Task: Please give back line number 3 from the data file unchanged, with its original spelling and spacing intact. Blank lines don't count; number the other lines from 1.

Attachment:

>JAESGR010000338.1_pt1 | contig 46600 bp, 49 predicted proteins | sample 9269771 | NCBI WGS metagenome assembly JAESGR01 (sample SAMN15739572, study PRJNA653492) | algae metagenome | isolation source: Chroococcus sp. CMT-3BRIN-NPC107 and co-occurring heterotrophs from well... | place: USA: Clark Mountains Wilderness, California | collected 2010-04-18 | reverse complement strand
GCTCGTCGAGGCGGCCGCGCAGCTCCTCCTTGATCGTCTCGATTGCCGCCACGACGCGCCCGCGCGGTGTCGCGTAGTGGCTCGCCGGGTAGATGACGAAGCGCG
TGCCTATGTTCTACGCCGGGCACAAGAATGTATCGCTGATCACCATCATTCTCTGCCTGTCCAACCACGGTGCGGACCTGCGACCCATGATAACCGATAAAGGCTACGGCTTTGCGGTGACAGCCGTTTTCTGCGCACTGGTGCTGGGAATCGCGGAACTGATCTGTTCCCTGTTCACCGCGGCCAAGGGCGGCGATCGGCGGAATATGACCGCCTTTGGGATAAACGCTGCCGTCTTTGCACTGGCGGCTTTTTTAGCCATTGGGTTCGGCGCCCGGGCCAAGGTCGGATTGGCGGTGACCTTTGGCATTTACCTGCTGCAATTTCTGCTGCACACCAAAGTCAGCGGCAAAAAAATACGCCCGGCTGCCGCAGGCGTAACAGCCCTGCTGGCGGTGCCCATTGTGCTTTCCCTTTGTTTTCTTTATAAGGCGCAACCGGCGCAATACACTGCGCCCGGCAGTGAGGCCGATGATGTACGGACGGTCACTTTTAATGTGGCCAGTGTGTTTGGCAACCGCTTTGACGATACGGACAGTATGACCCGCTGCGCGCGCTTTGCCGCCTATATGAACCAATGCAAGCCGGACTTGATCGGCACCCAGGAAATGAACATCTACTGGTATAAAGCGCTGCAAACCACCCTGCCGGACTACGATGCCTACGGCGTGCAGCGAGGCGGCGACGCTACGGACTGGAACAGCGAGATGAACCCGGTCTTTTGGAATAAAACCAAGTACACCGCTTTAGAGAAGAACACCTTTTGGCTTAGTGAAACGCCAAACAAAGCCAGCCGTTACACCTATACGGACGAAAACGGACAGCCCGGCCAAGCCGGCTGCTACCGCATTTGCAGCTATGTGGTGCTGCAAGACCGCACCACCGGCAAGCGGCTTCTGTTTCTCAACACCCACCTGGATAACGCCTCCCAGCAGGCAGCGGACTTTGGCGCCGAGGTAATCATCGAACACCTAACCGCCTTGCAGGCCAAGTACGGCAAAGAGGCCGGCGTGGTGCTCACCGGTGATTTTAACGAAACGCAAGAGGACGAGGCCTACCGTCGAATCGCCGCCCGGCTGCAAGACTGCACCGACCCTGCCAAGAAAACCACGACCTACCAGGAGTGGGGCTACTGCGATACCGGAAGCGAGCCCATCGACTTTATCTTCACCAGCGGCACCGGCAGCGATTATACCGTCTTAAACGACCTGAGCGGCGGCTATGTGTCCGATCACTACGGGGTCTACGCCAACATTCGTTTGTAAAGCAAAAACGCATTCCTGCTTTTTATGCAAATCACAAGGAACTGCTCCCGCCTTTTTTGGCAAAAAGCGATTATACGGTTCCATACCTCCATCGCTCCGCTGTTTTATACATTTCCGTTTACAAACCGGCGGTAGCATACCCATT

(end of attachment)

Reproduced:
TGCCTATGTTCTACGCCGGGCACAAGAATGTATCGCTGATCACCATCATTCTCTGCCTGTCCAACCACGGTGCGGACCTGCGACCCATGATAACCGATAAAGGCTACGGCTTTGCGGTGACAGCCGTTTTCTGCGCACTGGTGCTGGGAATCGCGGAACTGATCTGTTCCCTGTTCACCGCGGCCAAGGGCGGCGATCGGCGGAATATGACCGCCTTTGGGATAAACGCTGCCGTCTTTGCACTGGCGGCTTTTTTAGCCATTGGGTTCGGCGCCCGGGCCAAGGTCGGATTGGCGGTGACCTTTGGCATTTACCTGCTGCAATTTCTGCTGCACACCAAAGTCAGCGGCAAAAAAATACGCCCGGCTGCCGCAGGCGTAACAGCCCTGCTGGCGGTGCCCATTGTGCTTTCCCTTTGTTTTCTTTATAAGGCGCAACCGGCGCAATACACTGCGCCCGGCAGTGAGGCCGATGATGTACGGACGGTCACTTTTAATGTGGCCAGTGTGTTTGGCAACCGCTTTGACGATACGGACAGTATGACCCGCTGCGCGCGCTTTGCCGCCTATATGAACCAATGCAAGCCGGACTTGATCGGCACCCAGGAAATGAACATCTACTGGTATAAAGCGCTGCAAACCACCCTGCCGGACTACGATGCCTACGGCGTGCAGCGAGGCGGCGACGCTACGGACTGGAACAGCGAGATGAACCCGGTCTTTTGGAATAAAACCAAGTACACCGCTTTAGAGAAGAACACCTTTTGGCTTAGTGAAACGCCAAACAAAGCCAGCCGTTACACCTATACGGACGAAAACGGACAGCCCGGCCAAGCCGGCTGCTACCGCATTTGCAGCTATGTGGTGCTGCAAGACCGCACCACCGGCAAGCGGCTTCTGTTTCTCAACACCCACCTGGATAACGCCTCCCAGCAGGCAGCGGACTTTGGCGCCGAGGTAATCATCGAACACCTAACCGCCTTGCAGGCCAAGTACGGCAAAGAGGCCGGCGTGGTGCTCACCGGTGATTTTAACGAAACGCAAGAGGACGAGGCCTACCGTCGAATCGCCGCCCGGCTGCAAGACTGCACCGACCCTGCCAAGAAAACCACGACCTACCAGGAGTGGGGCTACTGCGATACCGGAAGCGAGCCCATCGACTTTATCTTCACCAGCGGCACCGGCAGCGATTATACCGTCTTAAACGACCTGAGCGGCGGCTATGTGTCCGATCACTACGGGGTCTACGCCAACATTCGTTTGTAAAGCAAAAACGCATTCCTGCTTTTTATGCAAATCACAAGGAACTGCTCCCGCCTTTTTTGGCAAAAAGCGATTATACGGTTCCATACCTCCATCGCTCCGCTGTTTTATACATTTCCGTTTACAAACCGGCGGTAGCATACCCATT